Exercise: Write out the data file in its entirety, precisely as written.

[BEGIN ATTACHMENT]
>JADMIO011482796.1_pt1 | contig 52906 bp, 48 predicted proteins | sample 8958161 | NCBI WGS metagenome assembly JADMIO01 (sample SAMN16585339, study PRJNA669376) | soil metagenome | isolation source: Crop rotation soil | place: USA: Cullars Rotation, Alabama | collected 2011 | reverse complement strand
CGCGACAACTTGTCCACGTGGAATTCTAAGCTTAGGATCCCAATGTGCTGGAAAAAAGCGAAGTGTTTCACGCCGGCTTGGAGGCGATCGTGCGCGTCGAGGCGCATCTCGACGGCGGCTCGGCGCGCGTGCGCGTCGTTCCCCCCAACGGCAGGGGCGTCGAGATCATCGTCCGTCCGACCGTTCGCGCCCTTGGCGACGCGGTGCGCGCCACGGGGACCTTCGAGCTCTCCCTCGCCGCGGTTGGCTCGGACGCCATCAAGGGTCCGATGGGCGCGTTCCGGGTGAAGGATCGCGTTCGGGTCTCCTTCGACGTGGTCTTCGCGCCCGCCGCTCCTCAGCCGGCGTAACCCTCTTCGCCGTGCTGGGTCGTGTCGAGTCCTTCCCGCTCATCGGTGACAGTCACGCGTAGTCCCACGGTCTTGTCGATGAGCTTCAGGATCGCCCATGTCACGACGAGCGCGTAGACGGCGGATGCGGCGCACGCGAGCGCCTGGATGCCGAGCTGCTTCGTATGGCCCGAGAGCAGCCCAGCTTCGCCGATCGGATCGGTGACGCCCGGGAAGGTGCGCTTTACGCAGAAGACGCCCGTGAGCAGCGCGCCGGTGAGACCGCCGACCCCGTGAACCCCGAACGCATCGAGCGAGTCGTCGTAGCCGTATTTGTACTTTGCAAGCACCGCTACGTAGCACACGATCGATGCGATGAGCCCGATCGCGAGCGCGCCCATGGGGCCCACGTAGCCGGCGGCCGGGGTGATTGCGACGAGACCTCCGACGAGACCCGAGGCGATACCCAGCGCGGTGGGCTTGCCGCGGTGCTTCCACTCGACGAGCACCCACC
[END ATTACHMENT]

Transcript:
>JADMIO011482796.1_pt1 | contig 52906 bp, 48 predicted proteins | sample 8958161 | NCBI WGS metagenome assembly JADMIO01 (sample SAMN16585339, study PRJNA669376) | soil metagenome | isolation source: Crop rotation soil | place: USA: Cullars Rotation, Alabama | collected 2011 | reverse complement strand
CGCGACAACTTGTCCACGTGGAATTCTAAGCTTAGGATCCCAATGTGCTGGAAAAAAGCGAAGTGTTTCACGCCGGCTTGGAGGCGATCGTGCGCGTCGAGGCGCATCTCGACGGCGGCTCGGCGCGCGTGCGCGTCGTTCCCCCCAACGGCAGGGGCGTCGAGATCATCGTCCGTCCGACCGTTCGCGCCCTTGGCGACGCGGTGCGCGCCACGGGGACCTTCGAGCTCTCCCTCGCCGCGGTTGGCTCGGACGCCATCAAGGGTCCGATGGGCGCGTTCCGGGTGAAGGATCGCGTTCGGGTCTCCTTCGACGTGGTCTTCGCGCCCGCCGCTCCTCAGCCGGCGTAACCCTCTTCGCCGTGCTGGGTCGTGTCGAGTCCTTCCCGCTCATCGGTGACAGTCACGCGTAGTCCCACGGTCTTGTCGATGAGCTTCAGGATCGCCCATGTCACGACGAGCGCGTAGACGGCGGATGCGGCGCACGCGAGCGCCTGGATGCCGAGCTGCTTCGTATGGCCCGAGAGCAGCCCAGCTTCGCCGATCGGATCGGTGACGCCCGGGAAGGTGCGCTTTACGCAGAAGACGCCCGTGAGCAGCGCGCCGGTGAGACCGCCGACCCCGTGAACCCCGAACGCATCGAGCGAGTCGTCGTAGCCGTATTTGTACTTTGCAAGCACCGCTACGTAGCACACGATCGATGCGATGAGCCCGATCGCGAGCGCGCCCATGGGGCCCACGTAGCCGGCGGCCGGGGTGATTGCGACGAGACCTCCGACGAGACCCGAGGCGATACCCAGCGCGGTGGGCTTGCCGCGGTGCTTCCACTCGACGAGCACCCACC